Oil prices rise above $50 a barrel on Brexit moves
•MENA countries plan $900b investment despite low prices
Oil prices rose above the $50 a barrel mark yesterday, after falling to less that $47 barrels in the last one week as concerns over a potential U.K. exit from the European Union temporarily eased.
Brent crude oil, the global oil benchmark, rose by 2.1 per cent to $50.20 a barrel on London’s ICE Futures exchange. On the New York Mercantile Exchange, West Texas Intermediate (WTI) futures increased by1.8 per cent at $48.84 a barrel.
The price of crude oil broke through the $50 mark for the first time this year a month ago, but fell back last week.Campaigning for Britain’s vote on EU membership resumed on Sunday after a three-day hiatus prompted by the killing of a pro-EU lawmaker.
Three opinion polls ahead of Thursday’s vote showed the ‘Remain’ camp recovering some momentum, although the overall picture remained one of an evenly split electorate.Also, the price of Organisation of Petroleum Exporting Countries (OPEC) basket of 13 crudes has also increased from $44.03 to $44.18 a barrel.
Meanwhile, Arab Petroleum Investments Corporation (APICORP), the multilateral development bank that is owned by the Organization of Arab Petroleum Exporting Countries (OAPEC), said that despite the prevailing low crude oil prices, total committed and planned energy investments in the Middle East and North Africa (MENA) region, including Iran, will reach $900 billion over the next five years.
OPEC published the extract in its latest energy review released yesterday, said the report titled: ‘MENA Investment Outlook: Big plans in uncertain times’, disclosed that despite uncertainties in the region’s investment out-look, APICORP estimates a 19 per cent increase in total MENA energy investment activity over the next five years, representing an increase of $145bn from the year before — to $900 billion.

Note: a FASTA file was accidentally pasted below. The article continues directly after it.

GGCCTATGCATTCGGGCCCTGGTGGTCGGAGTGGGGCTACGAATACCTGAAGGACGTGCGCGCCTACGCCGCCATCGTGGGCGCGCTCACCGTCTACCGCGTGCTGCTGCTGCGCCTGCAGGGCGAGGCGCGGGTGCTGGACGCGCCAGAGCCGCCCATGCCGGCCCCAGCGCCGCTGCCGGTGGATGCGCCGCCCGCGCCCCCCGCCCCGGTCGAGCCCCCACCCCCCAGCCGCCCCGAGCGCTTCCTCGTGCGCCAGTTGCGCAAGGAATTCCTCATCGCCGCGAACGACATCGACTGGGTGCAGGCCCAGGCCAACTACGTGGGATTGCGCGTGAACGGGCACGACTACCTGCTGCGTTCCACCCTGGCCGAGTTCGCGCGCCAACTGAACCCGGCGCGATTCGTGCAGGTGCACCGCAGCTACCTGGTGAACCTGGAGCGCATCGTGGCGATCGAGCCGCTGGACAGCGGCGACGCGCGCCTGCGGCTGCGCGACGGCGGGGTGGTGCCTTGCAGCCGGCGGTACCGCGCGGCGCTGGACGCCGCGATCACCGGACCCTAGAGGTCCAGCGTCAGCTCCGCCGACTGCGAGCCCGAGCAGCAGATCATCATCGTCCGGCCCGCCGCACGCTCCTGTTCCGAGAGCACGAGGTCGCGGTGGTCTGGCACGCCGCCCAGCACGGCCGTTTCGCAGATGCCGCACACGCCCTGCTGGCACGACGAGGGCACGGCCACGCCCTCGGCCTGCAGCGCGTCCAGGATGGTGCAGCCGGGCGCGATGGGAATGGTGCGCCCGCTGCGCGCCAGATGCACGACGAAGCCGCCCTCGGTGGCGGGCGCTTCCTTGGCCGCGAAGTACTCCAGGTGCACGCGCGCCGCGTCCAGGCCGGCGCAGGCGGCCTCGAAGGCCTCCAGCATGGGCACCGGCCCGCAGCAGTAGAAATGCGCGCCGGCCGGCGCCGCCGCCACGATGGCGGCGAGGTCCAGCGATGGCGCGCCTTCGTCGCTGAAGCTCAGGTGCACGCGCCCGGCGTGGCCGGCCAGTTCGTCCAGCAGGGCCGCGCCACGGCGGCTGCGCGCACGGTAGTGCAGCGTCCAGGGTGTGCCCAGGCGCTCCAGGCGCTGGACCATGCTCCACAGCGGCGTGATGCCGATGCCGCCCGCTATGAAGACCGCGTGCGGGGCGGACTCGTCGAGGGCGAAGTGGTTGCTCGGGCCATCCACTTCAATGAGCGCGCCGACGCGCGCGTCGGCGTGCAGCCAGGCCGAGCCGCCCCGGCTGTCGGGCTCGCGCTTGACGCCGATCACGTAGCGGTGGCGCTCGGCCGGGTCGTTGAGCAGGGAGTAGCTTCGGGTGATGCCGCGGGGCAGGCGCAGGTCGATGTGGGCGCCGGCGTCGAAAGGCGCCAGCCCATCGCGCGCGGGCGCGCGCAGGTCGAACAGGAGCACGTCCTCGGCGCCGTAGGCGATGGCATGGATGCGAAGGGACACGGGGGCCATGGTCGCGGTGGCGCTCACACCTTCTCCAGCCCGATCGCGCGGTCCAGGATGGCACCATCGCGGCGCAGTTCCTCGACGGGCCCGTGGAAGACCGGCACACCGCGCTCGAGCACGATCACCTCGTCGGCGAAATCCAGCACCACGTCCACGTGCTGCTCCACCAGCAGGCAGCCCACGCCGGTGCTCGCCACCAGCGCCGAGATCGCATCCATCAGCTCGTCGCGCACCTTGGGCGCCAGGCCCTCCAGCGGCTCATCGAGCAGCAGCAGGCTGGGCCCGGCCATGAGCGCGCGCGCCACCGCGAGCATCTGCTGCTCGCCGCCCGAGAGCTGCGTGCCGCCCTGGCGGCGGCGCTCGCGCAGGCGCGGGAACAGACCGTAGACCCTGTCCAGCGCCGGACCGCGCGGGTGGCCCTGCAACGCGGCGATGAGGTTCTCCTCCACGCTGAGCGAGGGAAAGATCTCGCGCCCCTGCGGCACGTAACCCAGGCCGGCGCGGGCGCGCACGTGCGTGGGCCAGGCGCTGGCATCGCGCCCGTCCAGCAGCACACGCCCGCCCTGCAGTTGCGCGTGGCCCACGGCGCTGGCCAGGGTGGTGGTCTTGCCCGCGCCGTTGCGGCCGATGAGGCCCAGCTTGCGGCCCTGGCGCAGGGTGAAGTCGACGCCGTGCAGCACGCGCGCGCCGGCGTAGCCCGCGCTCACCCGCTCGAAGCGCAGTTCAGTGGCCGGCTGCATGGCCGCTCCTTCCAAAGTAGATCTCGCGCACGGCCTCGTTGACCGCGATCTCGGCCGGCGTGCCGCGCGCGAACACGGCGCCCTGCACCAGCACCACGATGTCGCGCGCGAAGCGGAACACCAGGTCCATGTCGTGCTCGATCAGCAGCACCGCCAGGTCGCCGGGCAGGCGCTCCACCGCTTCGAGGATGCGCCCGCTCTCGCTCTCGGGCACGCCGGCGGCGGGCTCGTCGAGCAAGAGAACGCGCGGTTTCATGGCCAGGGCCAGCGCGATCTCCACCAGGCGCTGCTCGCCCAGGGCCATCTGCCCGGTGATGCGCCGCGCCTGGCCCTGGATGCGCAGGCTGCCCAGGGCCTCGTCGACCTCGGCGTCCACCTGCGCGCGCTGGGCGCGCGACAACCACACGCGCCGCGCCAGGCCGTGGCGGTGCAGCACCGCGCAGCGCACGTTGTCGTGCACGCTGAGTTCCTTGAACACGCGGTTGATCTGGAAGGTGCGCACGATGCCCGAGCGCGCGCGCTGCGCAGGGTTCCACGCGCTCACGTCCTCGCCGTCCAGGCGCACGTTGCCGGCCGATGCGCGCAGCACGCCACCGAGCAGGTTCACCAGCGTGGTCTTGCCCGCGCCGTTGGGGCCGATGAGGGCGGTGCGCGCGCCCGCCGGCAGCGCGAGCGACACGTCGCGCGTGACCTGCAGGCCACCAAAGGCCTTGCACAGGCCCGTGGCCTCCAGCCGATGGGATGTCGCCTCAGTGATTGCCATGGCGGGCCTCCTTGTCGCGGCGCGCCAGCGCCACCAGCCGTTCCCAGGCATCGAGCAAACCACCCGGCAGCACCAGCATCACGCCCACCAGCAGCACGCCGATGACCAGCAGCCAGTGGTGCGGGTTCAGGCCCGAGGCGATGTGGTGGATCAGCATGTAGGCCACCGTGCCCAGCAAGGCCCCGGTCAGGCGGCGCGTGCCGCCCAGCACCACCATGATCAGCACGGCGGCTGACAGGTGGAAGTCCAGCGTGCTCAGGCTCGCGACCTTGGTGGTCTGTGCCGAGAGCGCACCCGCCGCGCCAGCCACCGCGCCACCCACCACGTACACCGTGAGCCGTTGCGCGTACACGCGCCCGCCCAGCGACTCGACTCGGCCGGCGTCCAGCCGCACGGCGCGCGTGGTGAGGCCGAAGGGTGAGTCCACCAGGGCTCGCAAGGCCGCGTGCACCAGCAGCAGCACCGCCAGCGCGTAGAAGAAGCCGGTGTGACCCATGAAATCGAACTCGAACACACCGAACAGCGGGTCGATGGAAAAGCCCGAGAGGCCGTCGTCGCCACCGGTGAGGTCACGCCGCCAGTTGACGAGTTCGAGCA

The report points out that some $289 billion of the full investment figure has already been committed to projects under execution in the region, while an additional $611bn worth of development schemes is planned.
Leading the investment drive is Saudi Arabia, along with the UAE and Kuwait, which will look to invest across the energy value chain.The report noted that Iraq and Iran will “play catch-up” but are determined to push their ambitious oil and gas plans forward, even though they are expected to face many above-ground challenges.
The report states that Algeria has pledged to pump billions of dollars into developing its upstream sector. A good deal is also expected in Egypt as recent gas finds promise to meet rapidly rising demand for electricity.